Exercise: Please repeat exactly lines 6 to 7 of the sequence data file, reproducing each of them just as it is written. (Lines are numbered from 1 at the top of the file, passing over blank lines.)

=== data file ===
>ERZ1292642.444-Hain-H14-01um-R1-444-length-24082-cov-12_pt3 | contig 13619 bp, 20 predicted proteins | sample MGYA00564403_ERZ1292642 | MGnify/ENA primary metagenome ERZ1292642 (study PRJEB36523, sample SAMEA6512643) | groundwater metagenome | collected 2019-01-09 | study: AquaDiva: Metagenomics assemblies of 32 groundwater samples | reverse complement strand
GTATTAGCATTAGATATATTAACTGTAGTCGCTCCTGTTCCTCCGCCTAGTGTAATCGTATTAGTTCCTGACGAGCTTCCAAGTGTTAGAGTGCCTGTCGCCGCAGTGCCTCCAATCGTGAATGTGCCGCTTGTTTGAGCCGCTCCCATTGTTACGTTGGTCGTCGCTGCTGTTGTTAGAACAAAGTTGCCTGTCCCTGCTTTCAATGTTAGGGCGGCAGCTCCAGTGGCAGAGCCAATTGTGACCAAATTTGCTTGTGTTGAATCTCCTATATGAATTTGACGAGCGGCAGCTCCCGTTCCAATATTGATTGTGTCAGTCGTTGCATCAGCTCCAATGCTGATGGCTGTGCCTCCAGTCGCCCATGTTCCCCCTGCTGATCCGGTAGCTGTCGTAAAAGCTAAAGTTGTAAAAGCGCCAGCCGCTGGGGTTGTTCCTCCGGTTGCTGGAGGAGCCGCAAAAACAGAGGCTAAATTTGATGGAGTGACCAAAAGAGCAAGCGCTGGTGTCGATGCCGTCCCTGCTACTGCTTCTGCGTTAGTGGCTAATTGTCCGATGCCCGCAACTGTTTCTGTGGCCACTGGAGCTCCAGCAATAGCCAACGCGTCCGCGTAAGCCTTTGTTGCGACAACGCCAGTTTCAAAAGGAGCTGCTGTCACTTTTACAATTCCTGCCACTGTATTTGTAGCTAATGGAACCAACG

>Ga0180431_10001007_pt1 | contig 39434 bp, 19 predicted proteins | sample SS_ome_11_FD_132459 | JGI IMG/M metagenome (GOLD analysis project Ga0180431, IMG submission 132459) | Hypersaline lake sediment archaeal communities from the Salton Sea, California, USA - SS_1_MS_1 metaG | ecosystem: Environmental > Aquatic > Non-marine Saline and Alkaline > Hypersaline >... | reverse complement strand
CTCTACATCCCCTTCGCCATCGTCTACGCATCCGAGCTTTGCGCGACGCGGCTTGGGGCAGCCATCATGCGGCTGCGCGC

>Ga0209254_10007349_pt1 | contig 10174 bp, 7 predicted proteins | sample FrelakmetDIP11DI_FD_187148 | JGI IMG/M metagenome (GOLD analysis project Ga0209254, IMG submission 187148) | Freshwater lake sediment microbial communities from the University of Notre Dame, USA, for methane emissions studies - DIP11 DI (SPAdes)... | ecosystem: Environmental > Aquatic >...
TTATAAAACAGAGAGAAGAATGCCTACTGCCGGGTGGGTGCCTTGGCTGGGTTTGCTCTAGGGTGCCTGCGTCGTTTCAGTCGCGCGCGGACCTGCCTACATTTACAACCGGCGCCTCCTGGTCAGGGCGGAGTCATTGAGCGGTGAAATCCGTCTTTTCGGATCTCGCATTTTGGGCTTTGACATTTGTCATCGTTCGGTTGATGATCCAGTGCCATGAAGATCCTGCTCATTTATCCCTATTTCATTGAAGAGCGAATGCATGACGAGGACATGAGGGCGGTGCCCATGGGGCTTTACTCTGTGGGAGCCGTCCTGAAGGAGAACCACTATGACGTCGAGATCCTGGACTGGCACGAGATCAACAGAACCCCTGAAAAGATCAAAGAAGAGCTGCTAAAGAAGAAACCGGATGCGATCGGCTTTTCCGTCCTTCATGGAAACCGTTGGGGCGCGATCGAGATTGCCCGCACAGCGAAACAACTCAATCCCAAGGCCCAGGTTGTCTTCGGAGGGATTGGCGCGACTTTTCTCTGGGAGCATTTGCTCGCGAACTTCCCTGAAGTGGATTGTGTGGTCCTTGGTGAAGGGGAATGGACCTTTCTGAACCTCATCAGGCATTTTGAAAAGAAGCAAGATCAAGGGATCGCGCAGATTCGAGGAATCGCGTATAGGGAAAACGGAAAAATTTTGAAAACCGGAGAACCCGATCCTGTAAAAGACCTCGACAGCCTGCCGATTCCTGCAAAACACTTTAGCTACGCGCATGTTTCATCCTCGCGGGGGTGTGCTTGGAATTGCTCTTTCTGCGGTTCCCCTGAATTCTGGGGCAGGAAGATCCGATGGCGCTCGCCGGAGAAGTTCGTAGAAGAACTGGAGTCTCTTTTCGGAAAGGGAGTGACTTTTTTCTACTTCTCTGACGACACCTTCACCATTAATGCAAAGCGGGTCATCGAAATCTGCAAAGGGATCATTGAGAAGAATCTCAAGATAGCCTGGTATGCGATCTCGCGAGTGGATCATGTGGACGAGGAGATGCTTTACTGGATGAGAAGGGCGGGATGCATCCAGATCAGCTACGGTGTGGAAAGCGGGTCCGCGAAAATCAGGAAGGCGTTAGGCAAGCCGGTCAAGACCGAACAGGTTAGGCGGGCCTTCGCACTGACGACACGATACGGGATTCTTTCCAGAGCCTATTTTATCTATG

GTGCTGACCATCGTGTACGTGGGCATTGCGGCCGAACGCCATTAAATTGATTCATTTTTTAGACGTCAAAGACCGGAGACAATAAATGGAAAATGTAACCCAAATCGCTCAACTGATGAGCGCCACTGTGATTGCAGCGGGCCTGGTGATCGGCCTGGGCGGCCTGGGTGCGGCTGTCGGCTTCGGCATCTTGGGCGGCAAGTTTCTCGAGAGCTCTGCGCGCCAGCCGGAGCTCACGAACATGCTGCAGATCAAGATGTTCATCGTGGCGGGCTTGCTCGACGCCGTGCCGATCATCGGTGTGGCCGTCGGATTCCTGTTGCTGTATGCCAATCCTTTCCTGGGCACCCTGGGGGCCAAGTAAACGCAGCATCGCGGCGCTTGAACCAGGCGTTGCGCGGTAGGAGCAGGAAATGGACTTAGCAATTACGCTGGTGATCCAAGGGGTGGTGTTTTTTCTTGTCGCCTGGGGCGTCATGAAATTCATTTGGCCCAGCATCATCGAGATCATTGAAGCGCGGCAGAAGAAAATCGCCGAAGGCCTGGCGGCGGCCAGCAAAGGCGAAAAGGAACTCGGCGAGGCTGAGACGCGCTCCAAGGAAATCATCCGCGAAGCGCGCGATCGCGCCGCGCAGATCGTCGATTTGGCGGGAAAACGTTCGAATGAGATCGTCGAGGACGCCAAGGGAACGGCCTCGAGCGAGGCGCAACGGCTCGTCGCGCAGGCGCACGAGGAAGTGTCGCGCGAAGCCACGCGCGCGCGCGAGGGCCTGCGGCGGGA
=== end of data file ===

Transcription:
TTATAAAACAGAGAGAAGAATGCCTACTGCCGGGTGGGTGCCTTGGCTGGGTTTGCTCTAGGGTGCCTGCGTCGTTTCAGTCGCGCGCGGACCTGCCTACATTTACAACCGGCGCCTCCTGGTCAGGGCGGAGTCATTGAGCGGTGAAATCCGTCTTTTCGGATCTCGCATTTTGGGCTTTGACATTTGTCATCGTTCGGTTGATGATCCAGTGCCATGAAGATCCTGCTCATTTATCCCTATTTCATTGAAGAGCGAATGCATGACGAGGACATGAGGGCGGTGCCCATGGGGCTTTACTCTGTGGGAGCCGTCCTGAAGGAGAACCACTATGACGTCGAGATCCTGGACTGGCACGAGATCAACAGAACCCCTGAAAAGATCAAAGAAGAGCTGCTAAAGAAGAAACCGGATGCGATCGGCTTTTCCGTCCTTCATGGAAACCGTTGGGGCGCGATCGAGATTGCCCGCACAGCGAAACAACTCAATCCCAAGGCCCAGGTTGTCTTCGGAGGGATTGGCGCGACTTTTCTCTGGGAGCATTTGCTCGCGAACTTCCCTGAAGTGGATTGTGTGGTCCTTGGTGAAGGGGAATGGACCTTTCTGAACCTCATCAGGCATTTTGAAAAGAAGCAAGATCAAGGGATCGCGCAGATTCGAGGAATCGCGTATAGGGAAAACGGAAAAATTTTGAAAACCGGAGAACCCGATCCTGTAAAAGACCTCGACAGCCTGCCGATTCCTGCAAAACACTTTAGCTACGCGCATGTTTCATCCTCGCGGGGGTGTGCTTGGAATTGCTCTTTCTGCGGTTCCCCTGAATTCTGGGGCAGGAAGATCCGATGGCGCTCGCCGGAGAAGTTCGTAGAAGAACTGGAGTCTCTTTTCGGAAAGGGAGTGACTTTTTTCTACTTCTCTGACGACACCTTCACCATTAATGCAAAGCGGGTCATCGAAATCTGCAAAGGGATCATTGAGAAGAATCTCAAGATAGCCTGGTATGCGATCTCGCGAGTGGATCATGTGGACGAGGAGATGCTTTACTGGATGAGAAGGGCGGGATGCATCCAGATCAGCTACGGTGTGGAAAGCGGGTCCGCGAAAATCAGGAAGGCGTTAGGCAAGCCGGTCAAGACCGAACAGGTTAGGCGGGCCTTCGCACTGACGACACGATACGGGATTCTTTCCAGAGCCTATTTTATCTATG

GTGCTGACCATCGTGTACGTGGGCATTGCGGCCGAACGCCATTAAATTGATTCATTTTTTAGACGTCAAAGACCGGAGACAATAAATGGAAAATGTAACCCAAATCGCTCAACTGATGAGCGCCACTGTGATTGCAGCGGGCCTGGTGATCGGCCTGGGCGGCCTGGGTGCGGCTGTCGGCTTCGGCATCTTGGGCGGCAAGTTTCTCGAGAGCTCTGCGCGCCAGCCGGAGCTCACGAACATGCTGCAGATCAAGATGTTCATCGTGGCGGGCTTGCTCGACGCCGTGCCGATCATCGGTGTGGCCGTCGGATTCCTGTTGCTGTATGCCAATCCTTTCCTGGGCACCCTGGGGGCCAAGTAAACGCAGCATCGCGGCGCTTGAACCAGGCGTTGCGCGGTAGGAGCAGGAAATGGACTTAGCAATTACGCTGGTGATCCAAGGGGTGGTGTTTTTTCTTGTCGCCTGGGGCGTCATGAAATTCATTTGGCCCAGCATCATCGAGATCATTGAAGCGCGGCAGAAGAAAATCGCCGAAGGCCTGGCGGCGGCCAGCAAAGGCGAAAAGGAACTCGGCGAGGCTGAGACGCGCTCCAAGGAAATCATCCGCGAAGCGCGCGATCGCGCCGCGCAGATCGTCGATTTGGCGGGAAAACGTTCGAATGAGATCGTCGAGGACGCCAAGGGAACGGCCTCGAGCGAGGCGCAACGGCTCGTCGCGCAGGCGCACGAGGAAGTGTCGCGCGAAGCCACGCGCGCGCGCGAGGGCCTGCGGCGGGA